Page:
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Many kitchens benefit from the presence of a jar opener. Essentially, a jar opener is kitchen device that helps to loosen the lids of jars so they can be opened with ease, often without the need to apply a great deal of strength to the task. Here are some examples of the different types of jar openers on the market today, and how they benefit many people.
One of the most common problems in the modern kitchen is dealing with tight jar lids. In some cases, the jar lid may be simply vacuumed sealed to keep the contents fresh until they are opened by the consumer. In other cases, the issue is dealing with stuck jar lids. Having a jar opener can take a great deal of frustration out of the task of opening any type of jar that has a twist on lid.
The most simplistic type of jar opener is simply a round piece of synthetic material, usually constructed of rubber or rubberized plastic. Generally, the texture of the material includes ridges or small cleats that help to grip the sides of the lid securely. This eliminates one of the problems associated with opening a tight lid, as the grips will not slip. By applying a strong grip and some muscle, it is possible to open the most stubborn jar.
Of course, not everyone has a great deal of strength to apply to the task of opening jar lids. People with some sort of health issue may not possess the ability to grip and twist with enough pressure to open the seal on the lid. Fortunately, there is a jar opener that resembles a wrench. The mouth of the jar opener is placed around the sides of the lid and then closed to create a tight fit. Gripping the jar in one hand, the arms of the jar opener are gripped and turned with the opposite hand. Much less upper body strength is required to open stubborn jars with this type of jar opener. As a plus, the body is usually made of steel and is easy to clean.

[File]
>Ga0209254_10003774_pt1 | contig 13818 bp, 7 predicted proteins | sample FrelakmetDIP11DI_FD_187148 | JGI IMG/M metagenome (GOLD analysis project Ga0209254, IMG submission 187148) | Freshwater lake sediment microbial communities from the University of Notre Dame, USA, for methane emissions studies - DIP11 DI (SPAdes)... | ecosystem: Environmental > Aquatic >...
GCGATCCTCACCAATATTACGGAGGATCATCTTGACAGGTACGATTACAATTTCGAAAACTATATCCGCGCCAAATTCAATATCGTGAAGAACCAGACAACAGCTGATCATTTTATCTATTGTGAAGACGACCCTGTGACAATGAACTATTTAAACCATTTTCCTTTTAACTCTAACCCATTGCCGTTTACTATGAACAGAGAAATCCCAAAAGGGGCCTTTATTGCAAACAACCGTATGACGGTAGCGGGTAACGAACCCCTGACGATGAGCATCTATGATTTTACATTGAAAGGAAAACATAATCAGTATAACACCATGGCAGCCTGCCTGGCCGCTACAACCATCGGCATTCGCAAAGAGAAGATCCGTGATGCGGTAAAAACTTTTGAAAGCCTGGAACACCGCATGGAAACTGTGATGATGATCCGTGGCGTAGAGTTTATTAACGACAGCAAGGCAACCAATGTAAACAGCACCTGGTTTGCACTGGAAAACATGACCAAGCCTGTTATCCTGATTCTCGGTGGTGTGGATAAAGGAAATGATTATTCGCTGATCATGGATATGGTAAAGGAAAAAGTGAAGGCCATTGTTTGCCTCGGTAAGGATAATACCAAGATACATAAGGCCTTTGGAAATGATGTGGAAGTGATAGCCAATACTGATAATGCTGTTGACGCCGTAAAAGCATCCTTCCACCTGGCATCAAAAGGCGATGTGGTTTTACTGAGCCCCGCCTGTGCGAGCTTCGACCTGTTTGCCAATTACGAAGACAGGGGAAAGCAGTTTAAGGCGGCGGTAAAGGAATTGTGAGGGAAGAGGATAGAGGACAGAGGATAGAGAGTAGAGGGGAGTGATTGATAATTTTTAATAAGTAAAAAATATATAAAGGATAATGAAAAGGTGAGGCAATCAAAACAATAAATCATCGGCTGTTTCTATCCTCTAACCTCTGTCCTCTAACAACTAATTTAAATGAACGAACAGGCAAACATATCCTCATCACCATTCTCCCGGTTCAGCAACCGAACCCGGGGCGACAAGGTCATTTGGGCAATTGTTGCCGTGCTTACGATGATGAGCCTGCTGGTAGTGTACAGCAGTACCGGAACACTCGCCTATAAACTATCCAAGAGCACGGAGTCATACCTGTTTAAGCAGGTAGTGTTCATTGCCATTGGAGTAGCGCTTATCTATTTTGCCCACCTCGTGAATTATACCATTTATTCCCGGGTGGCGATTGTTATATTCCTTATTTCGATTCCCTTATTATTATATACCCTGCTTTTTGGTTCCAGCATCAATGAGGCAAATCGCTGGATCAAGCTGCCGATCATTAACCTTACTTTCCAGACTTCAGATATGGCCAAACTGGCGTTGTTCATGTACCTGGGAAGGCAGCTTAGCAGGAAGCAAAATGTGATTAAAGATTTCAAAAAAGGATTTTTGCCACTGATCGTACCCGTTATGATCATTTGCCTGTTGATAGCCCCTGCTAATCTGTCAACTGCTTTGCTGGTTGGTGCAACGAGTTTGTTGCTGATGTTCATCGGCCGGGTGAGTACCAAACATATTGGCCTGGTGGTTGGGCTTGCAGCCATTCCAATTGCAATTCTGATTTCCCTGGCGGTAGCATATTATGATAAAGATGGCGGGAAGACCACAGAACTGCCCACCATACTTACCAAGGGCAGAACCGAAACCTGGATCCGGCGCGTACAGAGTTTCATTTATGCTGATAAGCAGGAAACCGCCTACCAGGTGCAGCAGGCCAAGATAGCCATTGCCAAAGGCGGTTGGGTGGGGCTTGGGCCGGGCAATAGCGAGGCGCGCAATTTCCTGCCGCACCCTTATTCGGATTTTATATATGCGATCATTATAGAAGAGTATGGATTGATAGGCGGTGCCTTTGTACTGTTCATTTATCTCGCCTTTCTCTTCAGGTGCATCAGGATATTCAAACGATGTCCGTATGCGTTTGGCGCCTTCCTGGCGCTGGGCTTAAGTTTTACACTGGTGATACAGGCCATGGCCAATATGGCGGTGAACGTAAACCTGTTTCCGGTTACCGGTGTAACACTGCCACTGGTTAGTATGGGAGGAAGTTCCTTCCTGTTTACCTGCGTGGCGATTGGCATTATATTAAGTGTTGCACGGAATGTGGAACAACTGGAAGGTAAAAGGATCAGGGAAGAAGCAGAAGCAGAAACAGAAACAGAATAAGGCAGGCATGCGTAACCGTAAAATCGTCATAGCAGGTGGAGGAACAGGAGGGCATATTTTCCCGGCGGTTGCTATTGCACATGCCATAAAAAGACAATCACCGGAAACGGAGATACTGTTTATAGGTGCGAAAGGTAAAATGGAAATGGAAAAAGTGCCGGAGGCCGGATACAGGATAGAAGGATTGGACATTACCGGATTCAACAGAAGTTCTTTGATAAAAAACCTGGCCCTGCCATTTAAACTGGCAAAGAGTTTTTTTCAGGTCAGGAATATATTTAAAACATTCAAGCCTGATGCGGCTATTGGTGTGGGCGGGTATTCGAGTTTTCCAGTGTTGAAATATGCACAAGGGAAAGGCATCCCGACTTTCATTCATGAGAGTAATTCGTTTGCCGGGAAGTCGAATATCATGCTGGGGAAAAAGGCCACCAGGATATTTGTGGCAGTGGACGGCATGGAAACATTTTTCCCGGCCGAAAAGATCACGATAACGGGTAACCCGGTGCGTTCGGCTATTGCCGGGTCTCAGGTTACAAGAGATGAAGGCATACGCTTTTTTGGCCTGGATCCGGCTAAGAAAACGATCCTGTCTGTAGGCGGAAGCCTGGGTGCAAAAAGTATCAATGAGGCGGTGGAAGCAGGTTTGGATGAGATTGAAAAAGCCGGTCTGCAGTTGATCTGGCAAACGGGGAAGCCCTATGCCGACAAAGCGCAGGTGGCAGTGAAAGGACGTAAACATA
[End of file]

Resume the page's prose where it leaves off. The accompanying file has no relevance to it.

@Pippinwhite -- Every kid has "that" teacher at some point, I suppose. Mine was in seventh grade. But, I digress.
I don't generally use a commercial jar opener, either. I repurpose my old latex dishwashing gloves for that. Works about the same way as your tourniquet.
One thing I will do if I have a sealed jar, like spaghetti sauce or jam, is to get my "church key" can opener and get the point of it between the gap in the lid and the jar, and gently lever the lid away from the jar. What this does is break the canning seal and allows air to get in. Once I hear the "pop!" I can usually open the jar easily.
The electric openers are good for people who don't have much strength in their hands, though. I know several older people who use them.
My mom is a retired lab technician and she also did the veinipuncture for the doctor's office where she worked. She swore by the latex tourniquets, and I do too. The nice thing about a tourniquet is that it's long enough to wrap around a jar lid a couple of times for a better grip. That was our jar opener of choice around the house for years. But we always had some kind of medical instruments around. My first grade scissors (when you didn't have to have school-approved versions) were my grandmother's old bandage scissors. I far preferred them to the clunky, stiff kiddie scissors most of the students used. They hurt my hands. Granny's scissors, however, were nice and loose and I could cut easily with them. My teacher didn't appreciate it, but there wasn't much she could say.
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